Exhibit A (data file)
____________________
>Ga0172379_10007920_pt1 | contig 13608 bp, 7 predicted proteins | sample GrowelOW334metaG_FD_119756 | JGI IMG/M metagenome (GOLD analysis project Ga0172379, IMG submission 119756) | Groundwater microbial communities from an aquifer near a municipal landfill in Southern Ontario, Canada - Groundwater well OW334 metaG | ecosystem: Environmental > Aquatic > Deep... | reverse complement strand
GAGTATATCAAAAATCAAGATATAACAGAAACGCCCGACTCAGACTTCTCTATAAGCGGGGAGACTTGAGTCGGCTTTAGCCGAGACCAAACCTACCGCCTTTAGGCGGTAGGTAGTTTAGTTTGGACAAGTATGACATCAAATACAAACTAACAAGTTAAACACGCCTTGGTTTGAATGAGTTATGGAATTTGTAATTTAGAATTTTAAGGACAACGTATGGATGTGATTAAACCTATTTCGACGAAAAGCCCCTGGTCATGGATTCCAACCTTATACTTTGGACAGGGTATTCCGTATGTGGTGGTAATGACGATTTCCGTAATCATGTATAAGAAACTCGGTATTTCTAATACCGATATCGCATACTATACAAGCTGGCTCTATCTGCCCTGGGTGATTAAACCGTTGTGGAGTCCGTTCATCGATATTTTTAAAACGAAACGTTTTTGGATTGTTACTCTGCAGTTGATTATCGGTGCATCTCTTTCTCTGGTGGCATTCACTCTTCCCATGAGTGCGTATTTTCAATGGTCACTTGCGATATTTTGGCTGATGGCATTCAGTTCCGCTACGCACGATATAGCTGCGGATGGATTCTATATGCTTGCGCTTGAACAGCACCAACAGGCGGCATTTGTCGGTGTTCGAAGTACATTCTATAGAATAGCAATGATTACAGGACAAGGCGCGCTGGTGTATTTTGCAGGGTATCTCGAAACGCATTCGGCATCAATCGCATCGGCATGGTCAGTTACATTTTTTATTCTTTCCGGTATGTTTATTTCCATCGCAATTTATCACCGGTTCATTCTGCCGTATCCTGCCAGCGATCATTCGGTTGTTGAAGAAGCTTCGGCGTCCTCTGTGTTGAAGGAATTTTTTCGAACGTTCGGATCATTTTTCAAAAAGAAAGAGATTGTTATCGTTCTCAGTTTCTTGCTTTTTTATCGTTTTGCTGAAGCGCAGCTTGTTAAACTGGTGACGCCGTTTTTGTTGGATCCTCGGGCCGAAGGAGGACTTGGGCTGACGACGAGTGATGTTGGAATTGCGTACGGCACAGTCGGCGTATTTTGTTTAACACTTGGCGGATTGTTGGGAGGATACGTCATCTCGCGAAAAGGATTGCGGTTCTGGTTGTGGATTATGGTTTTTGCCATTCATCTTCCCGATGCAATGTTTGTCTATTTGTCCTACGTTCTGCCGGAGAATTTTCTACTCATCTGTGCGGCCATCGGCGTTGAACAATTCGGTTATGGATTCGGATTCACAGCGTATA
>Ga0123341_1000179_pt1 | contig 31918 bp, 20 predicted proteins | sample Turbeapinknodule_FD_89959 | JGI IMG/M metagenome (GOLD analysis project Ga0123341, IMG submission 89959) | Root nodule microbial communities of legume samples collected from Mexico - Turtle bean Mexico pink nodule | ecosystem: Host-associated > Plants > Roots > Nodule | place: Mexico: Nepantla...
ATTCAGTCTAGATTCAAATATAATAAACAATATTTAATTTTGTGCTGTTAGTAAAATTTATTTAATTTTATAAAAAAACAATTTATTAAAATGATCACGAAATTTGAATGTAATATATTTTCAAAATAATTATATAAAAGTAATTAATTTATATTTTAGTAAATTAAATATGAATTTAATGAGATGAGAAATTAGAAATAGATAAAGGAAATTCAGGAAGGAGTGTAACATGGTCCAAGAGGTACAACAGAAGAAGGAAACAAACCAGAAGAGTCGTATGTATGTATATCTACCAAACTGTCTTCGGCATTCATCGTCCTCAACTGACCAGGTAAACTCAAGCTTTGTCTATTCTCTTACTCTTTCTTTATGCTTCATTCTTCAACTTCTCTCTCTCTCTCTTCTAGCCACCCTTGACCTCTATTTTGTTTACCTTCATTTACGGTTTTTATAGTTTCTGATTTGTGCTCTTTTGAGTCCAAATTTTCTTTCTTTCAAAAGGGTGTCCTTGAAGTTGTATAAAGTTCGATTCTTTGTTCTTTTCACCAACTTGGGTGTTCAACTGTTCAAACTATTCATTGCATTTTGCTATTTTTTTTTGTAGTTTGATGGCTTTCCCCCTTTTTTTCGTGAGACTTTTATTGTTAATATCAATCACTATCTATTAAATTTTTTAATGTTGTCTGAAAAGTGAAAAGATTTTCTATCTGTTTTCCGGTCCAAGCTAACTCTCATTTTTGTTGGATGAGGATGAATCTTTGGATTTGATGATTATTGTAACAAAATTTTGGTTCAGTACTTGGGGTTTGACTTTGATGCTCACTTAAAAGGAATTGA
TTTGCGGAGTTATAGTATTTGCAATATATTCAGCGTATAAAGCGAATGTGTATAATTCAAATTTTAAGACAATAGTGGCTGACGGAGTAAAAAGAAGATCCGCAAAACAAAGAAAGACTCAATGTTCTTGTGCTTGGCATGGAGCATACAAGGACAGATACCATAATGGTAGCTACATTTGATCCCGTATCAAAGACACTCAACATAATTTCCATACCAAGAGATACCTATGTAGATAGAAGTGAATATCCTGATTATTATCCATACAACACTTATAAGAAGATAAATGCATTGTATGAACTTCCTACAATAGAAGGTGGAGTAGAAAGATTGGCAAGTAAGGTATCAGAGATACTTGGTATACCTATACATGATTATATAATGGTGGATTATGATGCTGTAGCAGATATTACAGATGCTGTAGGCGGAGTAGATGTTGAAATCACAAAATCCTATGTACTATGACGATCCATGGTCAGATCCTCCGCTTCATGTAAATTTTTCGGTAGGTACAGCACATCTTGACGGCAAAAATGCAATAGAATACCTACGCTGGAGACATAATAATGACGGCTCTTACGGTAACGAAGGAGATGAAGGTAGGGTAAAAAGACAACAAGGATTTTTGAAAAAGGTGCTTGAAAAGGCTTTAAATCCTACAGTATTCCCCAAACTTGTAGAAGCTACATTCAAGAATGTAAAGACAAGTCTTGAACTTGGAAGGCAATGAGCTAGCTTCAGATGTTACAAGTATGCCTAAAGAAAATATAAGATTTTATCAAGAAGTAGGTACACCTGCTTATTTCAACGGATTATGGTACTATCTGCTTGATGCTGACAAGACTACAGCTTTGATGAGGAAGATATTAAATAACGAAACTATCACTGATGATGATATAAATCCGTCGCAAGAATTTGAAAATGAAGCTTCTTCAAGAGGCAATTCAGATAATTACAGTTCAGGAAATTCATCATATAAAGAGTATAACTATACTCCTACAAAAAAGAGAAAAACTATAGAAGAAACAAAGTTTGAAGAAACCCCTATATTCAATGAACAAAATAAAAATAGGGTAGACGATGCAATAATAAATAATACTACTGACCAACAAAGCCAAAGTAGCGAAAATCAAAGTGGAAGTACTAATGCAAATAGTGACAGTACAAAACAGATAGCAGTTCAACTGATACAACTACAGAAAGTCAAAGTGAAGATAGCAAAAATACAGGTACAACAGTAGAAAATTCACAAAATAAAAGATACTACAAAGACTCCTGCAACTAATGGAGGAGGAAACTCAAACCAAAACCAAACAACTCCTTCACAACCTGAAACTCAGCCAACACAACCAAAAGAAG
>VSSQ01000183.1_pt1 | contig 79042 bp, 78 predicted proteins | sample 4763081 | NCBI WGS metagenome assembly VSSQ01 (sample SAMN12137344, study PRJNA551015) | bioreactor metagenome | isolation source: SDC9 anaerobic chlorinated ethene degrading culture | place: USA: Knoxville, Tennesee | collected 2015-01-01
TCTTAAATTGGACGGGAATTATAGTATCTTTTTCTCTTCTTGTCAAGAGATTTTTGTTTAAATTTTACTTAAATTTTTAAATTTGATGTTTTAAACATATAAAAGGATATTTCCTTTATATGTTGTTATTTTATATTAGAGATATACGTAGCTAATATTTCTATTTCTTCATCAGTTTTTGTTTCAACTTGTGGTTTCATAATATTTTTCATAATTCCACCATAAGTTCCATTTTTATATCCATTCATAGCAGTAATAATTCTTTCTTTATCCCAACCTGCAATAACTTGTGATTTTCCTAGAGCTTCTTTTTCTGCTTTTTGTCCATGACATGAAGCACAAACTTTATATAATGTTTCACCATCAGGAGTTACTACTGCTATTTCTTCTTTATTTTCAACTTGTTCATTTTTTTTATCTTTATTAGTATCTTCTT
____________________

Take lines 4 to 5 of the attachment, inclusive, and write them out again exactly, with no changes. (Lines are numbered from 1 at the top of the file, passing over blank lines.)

ATTCAGTCTAGATTCAAATATAATAAACAATATTTAATTTTGTGCTGTTAGTAAAATTTATTTAATTTTATAAAAAAACAATTTATTAAAATGATCACGAAATTTGAATGTAATATATTTTCAAAATAATTATATAAAAGTAATTAATTTATATTTTAGTAAATTAAATATGAATTTAATGAGATGAGAAATTAGAAATAGATAAAGGAAATTCAGGAAGGAGTGTAACATGGTCCAAGAGGTACAACAGAAGAAGGAAACAAACCAGAAGAGTCGTATGTATGTATATCTACCAAACTGTCTTCGGCATTCATCGTCCTCAACTGACCAGGTAAACTCAAGCTTTGTCTATTCTCTTACTCTTTCTTTATGCTTCATTCTTCAACTTCTCTCTCTCTCTCTTCTAGCCACCCTTGACCTCTATTTTGTTTACCTTCATTTACGGTTTTTATAGTTTCTGATTTGTGCTCTTTTGAGTCCAAATTTTCTTTCTTTCAAAAGGGTGTCCTTGAAGTTGTATAAAGTTCGATTCTTTGTTCTTTTCACCAACTTGGGTGTTCAACTGTTCAAACTATTCATTGCATTTTGCTATTTTTTTTTGTAGTTTGATGGCTTTCCCCCTTTTTTTCGTGAGACTTTTATTGTTAATATCAATCACTATCTATTAAATTTTTTAATGTTGTCTGAAAAGTGAAAAGATTTTCTATCTGTTTTCCGGTCCAAGCTAACTCTCATTTTTGTTGGATGAGGATGAATCTTTGGATTTGATGATTATTGTAACAAAATTTTGGTTCAGTACTTGGGGTTTGACTTTGATGCTCACTTAAAAGGAATTGA
TTTGCGGAGTTATAGTATTTGCAATATATTCAGCGTATAAAGCGAATGTGTATAATTCAAATTTTAAGACAATAGTGGCTGACGGAGTAAAAAGAAGATCCGCAAAACAAAGAAAGACTCAATGTTCTTGTGCTTGGCATGGAGCATACAAGGACAGATACCATAATGGTAGCTACATTTGATCCCGTATCAAAGACACTCAACATAATTTCCATACCAAGAGATACCTATGTAGATAGAAGTGAATATCCTGATTATTATCCATACAACACTTATAAGAAGATAAATGCATTGTATGAACTTCCTACAATAGAAGGTGGAGTAGAAAGATTGGCAAGTAAGGTATCAGAGATACTTGGTATACCTATACATGATTATATAATGGTGGATTATGATGCTGTAGCAGATATTACAGATGCTGTAGGCGGAGTAGATGTTGAAATCACAAAATCCTATGTACTATGACGATCCATGGTCAGATCCTCCGCTTCATGTAAATTTTTCGGTAGGTACAGCACATCTTGACGGCAAAAATGCAATAGAATACCTACGCTGGAGACATAATAATGACGGCTCTTACGGTAACGAAGGAGATGAAGGTAGGGTAAAAAGACAACAAGGATTTTTGAAAAAGGTGCTTGAAAAGGCTTTAAATCCTACAGTATTCCCCAAACTTGTAGAAGCTACATTCAAGAATGTAAAGACAAGTCTTGAACTTGGAAGGCAATGAGCTAGCTTCAGATGTTACAAGTATGCCTAAAGAAAATATAAGATTTTATCAAGAAGTAGGTACACCTGCTTATTTCAACGGATTATGGTACTATCTGCTTGATGCTGACAAGACTACAGCTTTGATGAGGAAGATATTAAATAACGAAACTATCACTGATGATGATATAAATCCGTCGCAAGAATTTGAAAATGAAGCTTCTTCAAGAGGCAATTCAGATAATTACAGTTCAGGAAATTCATCATATAAAGAGTATAACTATACTCCTACAAAAAAGAGAAAAACTATAGAAGAAACAAAGTTTGAAGAAACCCCTATATTCAATGAACAAAATAAAAATAGGGTAGACGATGCAATAATAAATAATACTACTGACCAACAAAGCCAAAGTAGCGAAAATCAAAGTGGAAGTACTAATGCAAATAGTGACAGTACAAAACAGATAGCAGTTCAACTGATACAACTACAGAAAGTCAAAGTGAAGATAGCAAAAATACAGGTACAACAGTAGAAAATTCACAAAATAAAAGATACTACAAAGACTCCTGCAACTAATGGAGGAGGAAACTCAAACCAAAACCAAACAACTCCTTCACAACCTGAAACTCAGCCAACACAACCAAAAGAAG